If you see a medical doctor, follow the doctor's advice.

If you see a bioresonance healer, follow their herbal remedies.

Do not see the bioresonance healer, and then come to the hospital and demand to be treated with pharmaceutical drugs! It does not work that way.

Friday, November 11, 2005

Good Day


1. An old lady held my hand and told me that I had warm hands and a healing touch. She was smiling, and the light behind the bed shone through her hair, so it glowed like a silvery halo. She said that I had put my hands on her stomach and taken away her pain. Actually, I was examining her stomach, whilst the nurse was busy giving her a little bit of morphine.

2. The drunk man said that I was beautiful. Even though I was busy jabbing him with a needle at the time. The power of beer goggles (or beer armour, in his case; he didn't even feel the needle going in) truly baffles me.

3. The 2 year old with the bump on the head said 'Tank you doctor' and then hugged my leg. On the way out the door, he waved and then blew me a kiss. His mother was surprised - he's usually shy around strangers. I guess he must have liked it that I could sing 'Bob the Builder', 'Postman Pat' and whistle the 'Wallace and Gromit' theme tune. I didn't even have to bribe him with stickers to make him sit still (but he did get one in the end for being such a good boy).

4. I sat in silence for 5 minutes next to the angry teenager who refused to speak to anyone, and in the end she told me why she had decided to cut her wrists. Later on, she said that she realised that talking would be the only way she could get rid of me. Haha. I win in the battle of wits once again!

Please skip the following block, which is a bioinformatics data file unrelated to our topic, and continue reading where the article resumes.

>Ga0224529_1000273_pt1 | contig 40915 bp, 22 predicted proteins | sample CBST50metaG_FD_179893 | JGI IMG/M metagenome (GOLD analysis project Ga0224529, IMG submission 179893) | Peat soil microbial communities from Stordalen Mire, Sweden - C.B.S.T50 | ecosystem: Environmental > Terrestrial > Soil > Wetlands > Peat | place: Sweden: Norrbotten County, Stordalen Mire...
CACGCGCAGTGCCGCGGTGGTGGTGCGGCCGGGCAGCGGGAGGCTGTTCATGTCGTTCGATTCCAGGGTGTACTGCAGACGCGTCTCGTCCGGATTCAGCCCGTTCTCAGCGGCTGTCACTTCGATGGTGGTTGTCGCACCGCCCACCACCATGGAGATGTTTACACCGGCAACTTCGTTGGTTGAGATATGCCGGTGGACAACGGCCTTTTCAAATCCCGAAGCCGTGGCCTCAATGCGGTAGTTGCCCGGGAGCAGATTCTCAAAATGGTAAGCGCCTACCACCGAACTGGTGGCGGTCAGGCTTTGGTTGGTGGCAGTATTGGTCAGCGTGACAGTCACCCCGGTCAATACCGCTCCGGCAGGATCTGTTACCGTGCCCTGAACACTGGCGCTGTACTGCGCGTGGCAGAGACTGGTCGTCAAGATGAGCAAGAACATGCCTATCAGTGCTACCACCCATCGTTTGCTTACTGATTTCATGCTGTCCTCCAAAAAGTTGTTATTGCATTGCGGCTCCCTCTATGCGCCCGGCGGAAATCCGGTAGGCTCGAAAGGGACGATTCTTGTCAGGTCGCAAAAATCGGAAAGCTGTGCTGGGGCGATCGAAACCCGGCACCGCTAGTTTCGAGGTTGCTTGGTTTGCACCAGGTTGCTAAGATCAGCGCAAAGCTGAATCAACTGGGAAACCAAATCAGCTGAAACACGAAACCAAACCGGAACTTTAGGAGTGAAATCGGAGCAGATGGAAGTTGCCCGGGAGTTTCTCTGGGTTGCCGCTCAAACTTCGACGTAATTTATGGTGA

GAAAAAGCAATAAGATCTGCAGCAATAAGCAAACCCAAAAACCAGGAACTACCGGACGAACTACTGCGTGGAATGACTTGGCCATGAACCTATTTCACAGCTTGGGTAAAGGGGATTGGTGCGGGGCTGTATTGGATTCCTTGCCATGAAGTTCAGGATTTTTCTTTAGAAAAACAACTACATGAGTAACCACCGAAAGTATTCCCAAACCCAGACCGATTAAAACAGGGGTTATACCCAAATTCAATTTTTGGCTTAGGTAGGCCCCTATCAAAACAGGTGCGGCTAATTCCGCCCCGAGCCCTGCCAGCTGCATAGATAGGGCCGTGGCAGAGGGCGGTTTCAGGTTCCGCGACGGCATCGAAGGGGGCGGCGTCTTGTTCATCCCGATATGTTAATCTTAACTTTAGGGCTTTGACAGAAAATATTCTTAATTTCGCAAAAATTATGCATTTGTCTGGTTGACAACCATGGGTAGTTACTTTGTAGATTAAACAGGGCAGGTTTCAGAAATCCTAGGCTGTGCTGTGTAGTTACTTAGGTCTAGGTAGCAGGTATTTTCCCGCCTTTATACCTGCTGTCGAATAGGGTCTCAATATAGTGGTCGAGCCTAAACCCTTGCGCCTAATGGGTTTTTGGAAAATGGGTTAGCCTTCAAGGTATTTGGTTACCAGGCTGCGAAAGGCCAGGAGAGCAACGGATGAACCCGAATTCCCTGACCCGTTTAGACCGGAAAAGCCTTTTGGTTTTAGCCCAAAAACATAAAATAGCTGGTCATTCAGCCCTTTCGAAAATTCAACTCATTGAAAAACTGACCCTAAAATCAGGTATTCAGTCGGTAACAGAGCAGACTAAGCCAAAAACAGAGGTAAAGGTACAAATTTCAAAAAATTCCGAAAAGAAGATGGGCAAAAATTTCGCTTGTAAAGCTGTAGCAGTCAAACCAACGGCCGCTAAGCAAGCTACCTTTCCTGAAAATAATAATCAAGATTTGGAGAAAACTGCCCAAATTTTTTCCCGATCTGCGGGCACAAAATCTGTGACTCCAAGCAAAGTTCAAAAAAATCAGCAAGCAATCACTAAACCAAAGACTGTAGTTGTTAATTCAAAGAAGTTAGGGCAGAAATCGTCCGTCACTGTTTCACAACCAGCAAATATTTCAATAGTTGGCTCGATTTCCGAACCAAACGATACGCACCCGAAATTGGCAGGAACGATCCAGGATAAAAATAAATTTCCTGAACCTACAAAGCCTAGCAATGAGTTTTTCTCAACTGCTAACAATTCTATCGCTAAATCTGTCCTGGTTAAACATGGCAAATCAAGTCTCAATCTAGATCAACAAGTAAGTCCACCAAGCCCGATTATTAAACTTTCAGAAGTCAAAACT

5. I put a cannula into the arm of an oncology patient (end-stage lung cancer) and was successful in my first attempt. He cried because he was so relieved - usually it takes people three or four attempts to get one in, and he usually ends up with massive painful bruises. I told him that I was the queen of cannulas. He laughed.

It has been a good day.

Thursday, November 10, 2005

Bad Day

Today I had to:

1. Examine the cheesiest scrotum in the world. How do people let themselves go like that? This guy actually waited a whole week before he decided that it was highly inconvenient to have to change underwear three times a day. There was pus was everywhere. It was horrible. And it smelt bad. I almost threw up on him.

2. Wipe vomit off my stethescope and my hands. Thank God for my quick reflexes - I managed to duck out of the way just in time. Otherwise I would be washing half digested peas and carrots out of my face and hair.

3. Hold down a screaming child with one hand whilst using the other one to twist her dislocated elbow back into place. She will never trust another doctor ever again. I have scarred this one for life.